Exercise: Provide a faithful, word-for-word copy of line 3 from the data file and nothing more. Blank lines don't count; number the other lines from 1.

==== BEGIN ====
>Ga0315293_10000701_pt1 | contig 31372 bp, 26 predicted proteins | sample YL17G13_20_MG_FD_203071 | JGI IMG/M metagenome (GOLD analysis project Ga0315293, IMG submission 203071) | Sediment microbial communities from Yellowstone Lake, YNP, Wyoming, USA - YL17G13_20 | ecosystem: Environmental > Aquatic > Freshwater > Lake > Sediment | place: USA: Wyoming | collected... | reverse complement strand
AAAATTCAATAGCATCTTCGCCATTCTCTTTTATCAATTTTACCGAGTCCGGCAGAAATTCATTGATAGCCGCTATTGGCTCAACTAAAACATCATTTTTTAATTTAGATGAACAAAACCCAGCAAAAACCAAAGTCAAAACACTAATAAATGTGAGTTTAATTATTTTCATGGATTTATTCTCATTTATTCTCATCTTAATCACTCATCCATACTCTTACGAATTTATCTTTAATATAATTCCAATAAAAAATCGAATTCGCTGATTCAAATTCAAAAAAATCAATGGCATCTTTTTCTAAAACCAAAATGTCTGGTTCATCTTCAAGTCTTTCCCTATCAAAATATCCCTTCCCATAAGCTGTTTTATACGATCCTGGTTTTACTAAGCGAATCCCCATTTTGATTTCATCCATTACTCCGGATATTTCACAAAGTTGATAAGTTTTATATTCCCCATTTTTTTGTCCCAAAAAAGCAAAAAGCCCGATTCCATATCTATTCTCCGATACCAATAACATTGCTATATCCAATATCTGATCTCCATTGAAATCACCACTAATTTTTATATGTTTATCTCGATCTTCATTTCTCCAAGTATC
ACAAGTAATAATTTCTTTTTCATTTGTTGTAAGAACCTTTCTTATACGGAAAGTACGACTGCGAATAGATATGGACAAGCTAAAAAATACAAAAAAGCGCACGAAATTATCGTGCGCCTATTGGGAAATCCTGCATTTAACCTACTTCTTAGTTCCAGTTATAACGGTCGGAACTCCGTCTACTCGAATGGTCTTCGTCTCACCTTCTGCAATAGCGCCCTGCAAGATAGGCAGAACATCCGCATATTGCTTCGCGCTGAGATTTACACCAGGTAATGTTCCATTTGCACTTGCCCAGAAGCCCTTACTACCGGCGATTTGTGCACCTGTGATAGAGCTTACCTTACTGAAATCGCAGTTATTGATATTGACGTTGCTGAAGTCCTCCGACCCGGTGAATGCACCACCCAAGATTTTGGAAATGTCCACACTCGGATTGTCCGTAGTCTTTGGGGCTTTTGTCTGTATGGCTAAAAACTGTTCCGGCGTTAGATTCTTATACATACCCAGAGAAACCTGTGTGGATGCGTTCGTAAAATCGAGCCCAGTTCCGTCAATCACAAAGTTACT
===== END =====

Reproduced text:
ACAAGTAATAATTTCTTTTTCATTTGTTGTAAGAACCTTTCTTATACGGAAAGTACGACTGCGAATAGATATGGACAAGCTAAAAAATACAAAAAAGCGCACGAAATTATCGTGCGCCTATTGGGAAATCCTGCATTTAACCTACTTCTTAGTTCCAGTTATAACGGTCGGAACTCCGTCTACTCGAATGGTCTTCGTCTCACCTTCTGCAATAGCGCCCTGCAAGATAGGCAGAACATCCGCATATTGCTTCGCGCTGAGATTTACACCAGGTAATGTTCCATTTGCACTTGCCCAGAAGCCCTTACTACCGGCGATTTGTGCACCTGTGATAGAGCTTACCTTACTGAAATCGCAGTTATTGATATTGACGTTGCTGAAGTCCTCCGACCCGGTGAATGCACCACCCAAGATTTTGGAAATGTCCACACTCGGATTGTCCGTAGTCTTTGGGGCTTTTGTCTGTATGGCTAAAAACTGTTCCGGCGTTAGATTCTTATACATACCCAGAGAAACCTGTGTGGATGCGTTCGTAAAATCGAGCCCAGTTCCGTCAATCACAAAGTTACT